National Volunteer Week #NVW2019 is just around the corner (June 16 – 22) and draws attention to the vital work carried out by volunteers. My own work in conservation and citizen science is firmly situated at the public science interface, and the broader social context has always fascinated me. Without volunteers’ labour, skills and experience, we don’t have a hope for stopping or even slowing the ongoing decline of our biodiversity. Volunteers also provide data as citizen scientists by surveying and monitoring individual species (native and exotic), changes in habitat condition and the efficacy of restoration management interventions. Without science-based evidence, it’s just best guesses.
Volunteering is a valuable service. Quantifying the dollar value of voluntary work on a per hour basis is one way of doing this. Writing funding proposals, in-kind time needs to be quantified. It can add up fast: volunteering in NZ across all sectors in 2014 (at minimum wage) amounted to an estimated $968 million. However, dollar values don’t provide ecological evidence of ‘return on investment’. A recent Department of Conservation e-newsletter estimated c.1,500 workdays were contributed by volunteers over 2015/2016. That’s impressive, but what was achieved for biodiversity? We’ll never really know.
These 1500 workdays should be considered against the 1000+ restoration focused groups in NZ and rise and rise of community-led predator/pest free initiatives. We lack data that shows conservation volunteer numbers, hours contributed and the relationship to conservation outcomes at a regional and national scale. These figures are needed so that community conservation can be better supported in the longer-term and community contributions to shaping biodiversity outcomes can be understood.
A quick skim across the literature on environmental volunteerism yields pretty consistent patterns. A recent study by retired academic and now, active volunteer Jean Fleming (n=270), reiterates international findings: volunteers want acknowledgement for the work they do and their skills. They give their time because they want to help the environment as well as themselves – volunteers draw strength from being with a group of like-minded people. In the literature, these are variously termed ‘instrumental’ i.e. carrying out activities to achieve tangible outcomes and ‘expressive’, which encompasses the need for belonging and sharing (Mannarini & Fedi 2009). Jean writes:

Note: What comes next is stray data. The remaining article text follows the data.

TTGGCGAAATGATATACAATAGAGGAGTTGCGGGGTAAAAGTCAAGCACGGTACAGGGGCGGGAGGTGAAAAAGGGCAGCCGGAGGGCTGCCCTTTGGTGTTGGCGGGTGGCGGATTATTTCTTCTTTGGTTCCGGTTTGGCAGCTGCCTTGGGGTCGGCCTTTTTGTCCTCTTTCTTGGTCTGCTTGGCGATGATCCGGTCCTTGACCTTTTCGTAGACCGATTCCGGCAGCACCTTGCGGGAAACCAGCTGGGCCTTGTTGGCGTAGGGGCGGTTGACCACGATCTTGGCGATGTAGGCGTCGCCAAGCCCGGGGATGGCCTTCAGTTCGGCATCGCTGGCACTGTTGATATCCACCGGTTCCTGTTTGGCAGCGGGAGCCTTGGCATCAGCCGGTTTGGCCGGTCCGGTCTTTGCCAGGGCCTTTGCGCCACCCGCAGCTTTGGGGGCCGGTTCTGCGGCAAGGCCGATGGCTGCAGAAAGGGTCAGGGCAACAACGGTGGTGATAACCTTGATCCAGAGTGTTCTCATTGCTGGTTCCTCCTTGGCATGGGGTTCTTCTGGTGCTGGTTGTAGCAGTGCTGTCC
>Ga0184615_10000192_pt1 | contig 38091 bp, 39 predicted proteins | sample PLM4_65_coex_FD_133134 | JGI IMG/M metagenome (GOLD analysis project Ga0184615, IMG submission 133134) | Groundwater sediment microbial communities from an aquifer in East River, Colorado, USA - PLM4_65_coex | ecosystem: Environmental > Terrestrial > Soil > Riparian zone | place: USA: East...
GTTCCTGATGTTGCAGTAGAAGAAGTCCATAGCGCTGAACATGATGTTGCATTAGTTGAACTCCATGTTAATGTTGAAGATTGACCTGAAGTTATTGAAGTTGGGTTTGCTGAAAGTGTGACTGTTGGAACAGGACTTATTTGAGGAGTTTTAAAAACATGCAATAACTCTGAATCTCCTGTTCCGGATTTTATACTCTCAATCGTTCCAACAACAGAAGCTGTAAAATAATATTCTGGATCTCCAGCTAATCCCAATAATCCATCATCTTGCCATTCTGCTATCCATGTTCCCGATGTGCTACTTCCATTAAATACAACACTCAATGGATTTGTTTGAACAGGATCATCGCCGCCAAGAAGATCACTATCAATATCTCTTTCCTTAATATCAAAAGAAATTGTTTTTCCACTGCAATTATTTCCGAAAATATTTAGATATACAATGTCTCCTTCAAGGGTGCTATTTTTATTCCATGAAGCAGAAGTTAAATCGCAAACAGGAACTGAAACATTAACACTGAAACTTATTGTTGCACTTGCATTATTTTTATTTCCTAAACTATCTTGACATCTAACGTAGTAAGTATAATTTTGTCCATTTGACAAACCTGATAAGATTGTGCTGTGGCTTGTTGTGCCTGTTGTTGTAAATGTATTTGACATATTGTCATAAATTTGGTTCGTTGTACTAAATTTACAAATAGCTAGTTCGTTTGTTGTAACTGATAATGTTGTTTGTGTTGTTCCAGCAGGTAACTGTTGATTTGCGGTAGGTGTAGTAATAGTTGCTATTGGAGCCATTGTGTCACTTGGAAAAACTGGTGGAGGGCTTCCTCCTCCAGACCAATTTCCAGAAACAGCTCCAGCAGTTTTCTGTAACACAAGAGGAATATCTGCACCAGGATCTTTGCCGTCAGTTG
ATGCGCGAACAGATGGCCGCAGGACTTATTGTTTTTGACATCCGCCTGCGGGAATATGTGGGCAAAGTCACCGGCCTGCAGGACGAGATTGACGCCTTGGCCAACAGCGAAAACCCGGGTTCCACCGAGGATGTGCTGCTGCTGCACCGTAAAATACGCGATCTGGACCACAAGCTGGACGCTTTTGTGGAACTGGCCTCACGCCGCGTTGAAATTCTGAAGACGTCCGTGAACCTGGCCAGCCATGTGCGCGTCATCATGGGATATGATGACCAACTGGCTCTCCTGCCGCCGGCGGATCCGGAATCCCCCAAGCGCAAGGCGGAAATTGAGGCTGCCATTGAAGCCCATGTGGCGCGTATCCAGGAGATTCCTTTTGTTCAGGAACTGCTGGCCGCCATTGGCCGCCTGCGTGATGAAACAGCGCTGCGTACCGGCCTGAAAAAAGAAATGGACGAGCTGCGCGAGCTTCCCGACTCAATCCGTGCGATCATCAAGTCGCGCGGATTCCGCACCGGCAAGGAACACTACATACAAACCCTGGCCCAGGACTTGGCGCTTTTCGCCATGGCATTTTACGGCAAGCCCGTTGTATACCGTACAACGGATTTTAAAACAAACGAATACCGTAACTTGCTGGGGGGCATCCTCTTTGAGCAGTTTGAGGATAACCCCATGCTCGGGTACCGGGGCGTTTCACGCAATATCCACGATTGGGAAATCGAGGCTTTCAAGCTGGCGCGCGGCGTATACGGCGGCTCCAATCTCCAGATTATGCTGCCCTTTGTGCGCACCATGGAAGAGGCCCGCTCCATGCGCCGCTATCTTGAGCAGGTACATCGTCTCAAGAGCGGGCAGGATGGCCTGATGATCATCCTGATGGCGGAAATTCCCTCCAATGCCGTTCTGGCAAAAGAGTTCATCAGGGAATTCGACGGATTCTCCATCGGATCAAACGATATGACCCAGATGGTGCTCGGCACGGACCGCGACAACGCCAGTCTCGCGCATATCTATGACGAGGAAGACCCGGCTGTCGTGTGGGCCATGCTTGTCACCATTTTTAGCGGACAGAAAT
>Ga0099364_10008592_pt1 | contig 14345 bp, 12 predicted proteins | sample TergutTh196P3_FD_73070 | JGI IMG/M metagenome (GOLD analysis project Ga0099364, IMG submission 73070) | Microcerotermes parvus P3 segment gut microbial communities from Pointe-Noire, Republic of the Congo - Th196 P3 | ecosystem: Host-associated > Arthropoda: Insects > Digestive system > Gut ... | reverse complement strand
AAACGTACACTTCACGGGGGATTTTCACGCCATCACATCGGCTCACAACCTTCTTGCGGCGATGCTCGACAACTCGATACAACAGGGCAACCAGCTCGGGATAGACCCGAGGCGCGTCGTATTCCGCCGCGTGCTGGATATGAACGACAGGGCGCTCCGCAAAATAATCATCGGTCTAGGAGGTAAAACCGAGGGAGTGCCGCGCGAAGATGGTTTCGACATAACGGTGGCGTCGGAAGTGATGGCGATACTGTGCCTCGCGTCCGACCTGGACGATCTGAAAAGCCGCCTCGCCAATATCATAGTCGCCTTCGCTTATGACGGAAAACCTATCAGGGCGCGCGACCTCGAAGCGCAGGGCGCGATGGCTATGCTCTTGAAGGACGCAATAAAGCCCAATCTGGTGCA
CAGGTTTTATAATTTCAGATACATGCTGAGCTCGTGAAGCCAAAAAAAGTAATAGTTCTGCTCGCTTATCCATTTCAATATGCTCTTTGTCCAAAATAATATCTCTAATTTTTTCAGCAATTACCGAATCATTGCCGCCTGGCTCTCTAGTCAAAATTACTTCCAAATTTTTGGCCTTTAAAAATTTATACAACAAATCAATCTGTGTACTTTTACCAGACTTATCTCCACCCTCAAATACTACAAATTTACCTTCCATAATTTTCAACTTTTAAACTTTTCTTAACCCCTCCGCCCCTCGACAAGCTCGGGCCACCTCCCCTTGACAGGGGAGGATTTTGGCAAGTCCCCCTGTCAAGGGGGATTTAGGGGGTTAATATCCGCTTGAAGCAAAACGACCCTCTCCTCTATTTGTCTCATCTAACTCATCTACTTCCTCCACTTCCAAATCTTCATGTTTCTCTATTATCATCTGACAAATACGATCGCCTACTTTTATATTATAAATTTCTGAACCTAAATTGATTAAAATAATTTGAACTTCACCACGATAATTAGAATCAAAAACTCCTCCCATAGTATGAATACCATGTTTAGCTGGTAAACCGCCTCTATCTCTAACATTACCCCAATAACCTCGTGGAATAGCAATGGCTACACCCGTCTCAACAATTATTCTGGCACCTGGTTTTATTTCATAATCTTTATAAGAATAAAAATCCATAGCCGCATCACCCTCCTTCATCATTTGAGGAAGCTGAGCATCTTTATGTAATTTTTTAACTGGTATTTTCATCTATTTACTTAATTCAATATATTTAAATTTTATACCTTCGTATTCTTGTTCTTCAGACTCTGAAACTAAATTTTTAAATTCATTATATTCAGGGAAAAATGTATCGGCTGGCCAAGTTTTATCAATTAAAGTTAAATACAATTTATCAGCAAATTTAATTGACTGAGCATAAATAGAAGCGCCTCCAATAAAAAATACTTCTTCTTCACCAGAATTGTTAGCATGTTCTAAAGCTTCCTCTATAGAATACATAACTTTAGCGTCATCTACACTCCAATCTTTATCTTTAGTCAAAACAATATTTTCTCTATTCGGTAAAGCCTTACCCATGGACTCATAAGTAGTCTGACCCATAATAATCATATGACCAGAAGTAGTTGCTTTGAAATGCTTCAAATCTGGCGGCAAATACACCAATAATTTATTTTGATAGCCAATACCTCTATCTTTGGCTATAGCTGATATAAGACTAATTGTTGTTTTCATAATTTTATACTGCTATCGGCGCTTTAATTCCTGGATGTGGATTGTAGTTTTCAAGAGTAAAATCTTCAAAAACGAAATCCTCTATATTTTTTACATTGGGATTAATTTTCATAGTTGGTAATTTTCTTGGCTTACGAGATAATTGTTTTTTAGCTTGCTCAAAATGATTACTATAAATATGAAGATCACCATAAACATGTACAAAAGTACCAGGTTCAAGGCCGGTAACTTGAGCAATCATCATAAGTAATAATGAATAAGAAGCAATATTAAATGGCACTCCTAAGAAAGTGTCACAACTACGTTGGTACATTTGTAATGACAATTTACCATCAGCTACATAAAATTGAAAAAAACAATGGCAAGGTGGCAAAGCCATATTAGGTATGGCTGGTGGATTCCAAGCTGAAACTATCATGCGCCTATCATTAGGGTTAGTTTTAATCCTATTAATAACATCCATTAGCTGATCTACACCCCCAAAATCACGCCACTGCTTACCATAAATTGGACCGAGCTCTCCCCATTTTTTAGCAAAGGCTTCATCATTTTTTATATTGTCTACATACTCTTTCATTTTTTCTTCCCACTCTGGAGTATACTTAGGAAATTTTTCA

…If organisations want to improve the experience of their environmental volunteers, the first step is to acknowledge the experience and expertise of those who volunteer
The changing face of volunteering
An interesting finding of Jean’s study, was that 70% of the volunteers who responded, also carried out other voluntary activity. For many, it’s woven into their (increasingly busy) lives. Skills building for younger volunteers is vital – they have careers to build and as volunteering increases experience and credibility, so do their chances in the marketplace. Sustaining volunteers in the long-term is challenging. Providing meaningful tasks, effective management, a flexible schedule, new roles for volunteers to grow into along with on-going acknowledgement are just a handful of factors determining whether a volunteer stays or goes. From the State of Volunteering NZ, 2017:
Younger people seem to prefer volunteering for a specific task or project and then moving on
One-off environmental volunteering has gained prominence with corporates providing staff days out – often to help with mass plantings or beach clean ups. Now there’s micro-volunteering which describes ‘convenient bite-sized, on-demand, no commitment actions that benefit a worthy cause’. Online tools have made it possible to donate time in different ways (i.e. you don’t need to pick up a spade) but may also open opportunities for those who wouldn’t usually volunteer or are not able to.
Helping volunteers to volunteer
Community groups often advertise for volunteers through open calls on their own websites or through cross-sector sites like Seek Volunteer. There are other portals too, listed on the Volunteer NZ website. However, to help connect environmental groups and volunteers and vice versa, DOC and Auckland Council have partnered to purpose-build a portal. It’s a work in progress and if well designed and advertised, could form a model for other regions.
From acknowledgement to credit
Receiving an award in recognition of your volunteerism at a formal ceremony (or at a local BBQ) is one form of acknowledgement. Employers value voluntary work experience on account of the practical and social skills it provides. It also demonstrates the employee is motivated. In the US, voluntary work is a stepping-stone for entry to some universities, with credits awarded for relevant activities undertaken. This has yet to gain prominence in New Zealand.
In the mean time, many, many volunteers, young and old will simply continue their work, quietly… and largely unacknowledged.